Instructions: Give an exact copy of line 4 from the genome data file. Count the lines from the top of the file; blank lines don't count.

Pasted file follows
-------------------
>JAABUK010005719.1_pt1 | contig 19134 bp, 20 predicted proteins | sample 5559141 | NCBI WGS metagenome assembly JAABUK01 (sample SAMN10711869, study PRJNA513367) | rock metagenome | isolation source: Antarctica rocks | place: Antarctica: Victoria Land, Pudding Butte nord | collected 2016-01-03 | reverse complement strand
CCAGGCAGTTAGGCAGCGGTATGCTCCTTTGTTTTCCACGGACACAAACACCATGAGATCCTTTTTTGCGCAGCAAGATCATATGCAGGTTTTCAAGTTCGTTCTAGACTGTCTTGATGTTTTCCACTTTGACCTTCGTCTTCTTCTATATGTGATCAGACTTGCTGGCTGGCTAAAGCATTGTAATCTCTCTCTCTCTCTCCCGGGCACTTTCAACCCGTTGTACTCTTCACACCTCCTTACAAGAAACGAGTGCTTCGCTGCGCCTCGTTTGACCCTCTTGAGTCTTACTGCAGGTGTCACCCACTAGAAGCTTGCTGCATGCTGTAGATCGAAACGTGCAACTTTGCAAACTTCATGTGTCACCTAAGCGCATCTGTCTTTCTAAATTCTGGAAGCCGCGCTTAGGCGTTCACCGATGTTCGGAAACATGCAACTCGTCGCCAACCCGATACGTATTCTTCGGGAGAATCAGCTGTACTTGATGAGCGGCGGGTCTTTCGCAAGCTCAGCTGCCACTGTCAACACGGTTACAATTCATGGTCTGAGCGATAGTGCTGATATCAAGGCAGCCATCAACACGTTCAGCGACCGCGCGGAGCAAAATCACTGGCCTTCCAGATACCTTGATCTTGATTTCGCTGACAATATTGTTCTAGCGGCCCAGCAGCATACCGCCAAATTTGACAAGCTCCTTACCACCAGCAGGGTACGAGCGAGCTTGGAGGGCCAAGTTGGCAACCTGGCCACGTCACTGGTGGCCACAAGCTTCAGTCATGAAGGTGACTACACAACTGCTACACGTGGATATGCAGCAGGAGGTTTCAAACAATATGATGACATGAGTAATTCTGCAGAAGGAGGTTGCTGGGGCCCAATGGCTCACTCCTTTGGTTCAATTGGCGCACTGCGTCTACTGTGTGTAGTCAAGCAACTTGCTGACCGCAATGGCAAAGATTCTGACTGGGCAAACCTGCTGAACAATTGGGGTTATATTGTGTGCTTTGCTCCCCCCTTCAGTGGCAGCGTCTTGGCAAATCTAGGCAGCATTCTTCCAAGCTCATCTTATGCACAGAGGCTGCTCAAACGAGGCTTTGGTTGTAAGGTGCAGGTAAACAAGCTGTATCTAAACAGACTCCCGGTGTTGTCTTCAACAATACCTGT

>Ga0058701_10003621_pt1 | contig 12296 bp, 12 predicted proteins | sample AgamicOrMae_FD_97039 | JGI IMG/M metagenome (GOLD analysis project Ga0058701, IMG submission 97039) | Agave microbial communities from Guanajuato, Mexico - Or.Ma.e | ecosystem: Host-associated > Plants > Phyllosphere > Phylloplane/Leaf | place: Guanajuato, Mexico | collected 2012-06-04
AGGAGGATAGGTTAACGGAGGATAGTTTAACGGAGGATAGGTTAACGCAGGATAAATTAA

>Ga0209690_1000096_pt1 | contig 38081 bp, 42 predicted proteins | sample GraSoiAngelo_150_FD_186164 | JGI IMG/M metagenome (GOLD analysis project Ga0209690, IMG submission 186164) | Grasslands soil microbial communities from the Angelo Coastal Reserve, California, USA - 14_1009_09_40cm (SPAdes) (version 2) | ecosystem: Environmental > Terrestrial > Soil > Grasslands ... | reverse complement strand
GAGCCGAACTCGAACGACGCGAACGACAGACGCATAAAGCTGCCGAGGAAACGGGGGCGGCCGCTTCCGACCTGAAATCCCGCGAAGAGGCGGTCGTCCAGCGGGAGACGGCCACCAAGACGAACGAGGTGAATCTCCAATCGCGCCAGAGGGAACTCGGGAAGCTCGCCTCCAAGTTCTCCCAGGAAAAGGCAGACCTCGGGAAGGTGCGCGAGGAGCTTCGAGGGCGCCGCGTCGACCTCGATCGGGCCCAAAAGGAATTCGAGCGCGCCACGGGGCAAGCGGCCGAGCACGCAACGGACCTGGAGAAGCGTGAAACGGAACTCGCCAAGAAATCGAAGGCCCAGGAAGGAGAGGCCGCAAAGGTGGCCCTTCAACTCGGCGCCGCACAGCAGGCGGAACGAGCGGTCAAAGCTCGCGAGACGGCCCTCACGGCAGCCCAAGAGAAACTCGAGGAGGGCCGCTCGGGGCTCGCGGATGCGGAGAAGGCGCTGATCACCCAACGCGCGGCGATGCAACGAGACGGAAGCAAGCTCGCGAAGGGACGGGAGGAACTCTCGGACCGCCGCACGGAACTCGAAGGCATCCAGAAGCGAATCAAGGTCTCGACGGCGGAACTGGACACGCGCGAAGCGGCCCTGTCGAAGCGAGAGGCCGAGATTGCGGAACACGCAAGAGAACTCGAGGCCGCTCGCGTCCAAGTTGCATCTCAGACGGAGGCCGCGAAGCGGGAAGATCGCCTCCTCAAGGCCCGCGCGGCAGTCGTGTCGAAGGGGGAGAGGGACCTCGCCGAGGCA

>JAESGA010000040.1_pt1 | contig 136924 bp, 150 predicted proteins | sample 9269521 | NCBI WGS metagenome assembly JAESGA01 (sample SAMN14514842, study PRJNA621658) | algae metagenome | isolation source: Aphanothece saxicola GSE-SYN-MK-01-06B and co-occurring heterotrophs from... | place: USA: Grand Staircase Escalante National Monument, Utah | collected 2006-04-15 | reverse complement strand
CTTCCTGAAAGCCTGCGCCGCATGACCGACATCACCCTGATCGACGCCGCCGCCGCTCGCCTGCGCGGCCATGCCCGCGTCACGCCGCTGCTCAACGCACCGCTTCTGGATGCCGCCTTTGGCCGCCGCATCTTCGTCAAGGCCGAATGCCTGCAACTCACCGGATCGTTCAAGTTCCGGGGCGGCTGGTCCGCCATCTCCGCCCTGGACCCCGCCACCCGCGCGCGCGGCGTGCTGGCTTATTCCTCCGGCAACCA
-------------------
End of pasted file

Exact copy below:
AGGAGGATAGGTTAACGGAGGATAGTTTAACGGAGGATAGGTTAACGCAGGATAAATTAA